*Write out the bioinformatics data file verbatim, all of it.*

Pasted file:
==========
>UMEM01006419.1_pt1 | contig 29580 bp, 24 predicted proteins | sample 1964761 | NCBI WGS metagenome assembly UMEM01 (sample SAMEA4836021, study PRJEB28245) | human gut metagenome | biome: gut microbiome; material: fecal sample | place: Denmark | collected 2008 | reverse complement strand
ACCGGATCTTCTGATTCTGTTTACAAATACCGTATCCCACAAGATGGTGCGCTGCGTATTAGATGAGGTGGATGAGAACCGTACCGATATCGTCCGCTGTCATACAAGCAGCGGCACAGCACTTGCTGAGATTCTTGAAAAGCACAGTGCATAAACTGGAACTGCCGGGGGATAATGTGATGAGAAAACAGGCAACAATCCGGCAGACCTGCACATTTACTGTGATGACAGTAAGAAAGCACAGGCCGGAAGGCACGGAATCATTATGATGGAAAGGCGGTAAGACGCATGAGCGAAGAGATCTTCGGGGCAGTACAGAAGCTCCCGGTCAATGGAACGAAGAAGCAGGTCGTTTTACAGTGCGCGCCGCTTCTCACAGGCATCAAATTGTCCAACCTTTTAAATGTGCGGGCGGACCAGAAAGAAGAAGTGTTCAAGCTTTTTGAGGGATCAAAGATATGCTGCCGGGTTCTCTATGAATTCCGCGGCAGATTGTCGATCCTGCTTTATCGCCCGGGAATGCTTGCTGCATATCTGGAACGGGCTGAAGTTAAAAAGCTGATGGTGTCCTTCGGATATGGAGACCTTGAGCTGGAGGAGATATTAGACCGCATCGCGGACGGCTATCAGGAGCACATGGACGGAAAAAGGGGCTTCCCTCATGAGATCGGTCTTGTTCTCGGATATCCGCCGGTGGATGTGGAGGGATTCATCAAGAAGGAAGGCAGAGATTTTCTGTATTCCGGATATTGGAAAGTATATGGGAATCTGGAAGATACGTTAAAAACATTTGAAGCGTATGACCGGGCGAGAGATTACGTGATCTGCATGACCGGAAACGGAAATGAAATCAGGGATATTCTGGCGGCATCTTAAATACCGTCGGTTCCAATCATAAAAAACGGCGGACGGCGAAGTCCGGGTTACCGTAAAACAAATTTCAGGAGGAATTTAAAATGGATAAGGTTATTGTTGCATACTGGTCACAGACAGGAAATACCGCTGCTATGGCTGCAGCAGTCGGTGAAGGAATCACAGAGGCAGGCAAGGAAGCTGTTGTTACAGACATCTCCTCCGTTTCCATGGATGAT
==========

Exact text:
>UMEM01006419.1_pt1 | contig 29580 bp, 24 predicted proteins | sample 1964761 | NCBI WGS metagenome assembly UMEM01 (sample SAMEA4836021, study PRJEB28245) | human gut metagenome | biome: gut microbiome; material: fecal sample | place: Denmark | collected 2008 | reverse complement strand
ACCGGATCTTCTGATTCTGTTTACAAATACCGTATCCCACAAGATGGTGCGCTGCGTATTAGATGAGGTGGATGAGAACCGTACCGATATCGTCCGCTGTCATACAAGCAGCGGCACAGCACTTGCTGAGATTCTTGAAAAGCACAGTGCATAAACTGGAACTGCCGGGGGATAATGTGATGAGAAAACAGGCAACAATCCGGCAGACCTGCACATTTACTGTGATGACAGTAAGAAAGCACAGGCCGGAAGGCACGGAATCATTATGATGGAAAGGCGGTAAGACGCATGAGCGAAGAGATCTTCGGGGCAGTACAGAAGCTCCCGGTCAATGGAACGAAGAAGCAGGTCGTTTTACAGTGCGCGCCGCTTCTCACAGGCATCAAATTGTCCAACCTTTTAAATGTGCGGGCGGACCAGAAAGAAGAAGTGTTCAAGCTTTTTGAGGGATCAAAGATATGCTGCCGGGTTCTCTATGAATTCCGCGGCAGATTGTCGATCCTGCTTTATCGCCCGGGAATGCTTGCTGCATATCTGGAACGGGCTGAAGTTAAAAAGCTGATGGTGTCCTTCGGATATGGAGACCTTGAGCTGGAGGAGATATTAGACCGCATCGCGGACGGCTATCAGGAGCACATGGACGGAAAAAGGGGCTTCCCTCATGAGATCGGTCTTGTTCTCGGATATCCGCCGGTGGATGTGGAGGGATTCATCAAGAAGGAAGGCAGAGATTTTCTGTATTCCGGATATTGGAAAGTATATGGGAATCTGGAAGATACGTTAAAAACATTTGAAGCGTATGACCGGGCGAGAGATTACGTGATCTGCATGACCGGAAACGGAAATGAAATCAGGGATATTCTGGCGGCATCTTAAATACCGTCGGTTCCAATCATAAAAAACGGCGGACGGCGAAGTCCGGGTTACCGTAAAACAAATTTCAGGAGGAATTTAAAATGGATAAGGTTATTGTTGCATACTGGTCACAGACAGGAAATACCGCTGCTATGGCTGCAGCAGTCGGTGAAGGAATCACAGAGGCAGGCAAGGAAGCTGTTGTTACAGACATCTCCTCCGTTTCCATGGATGAT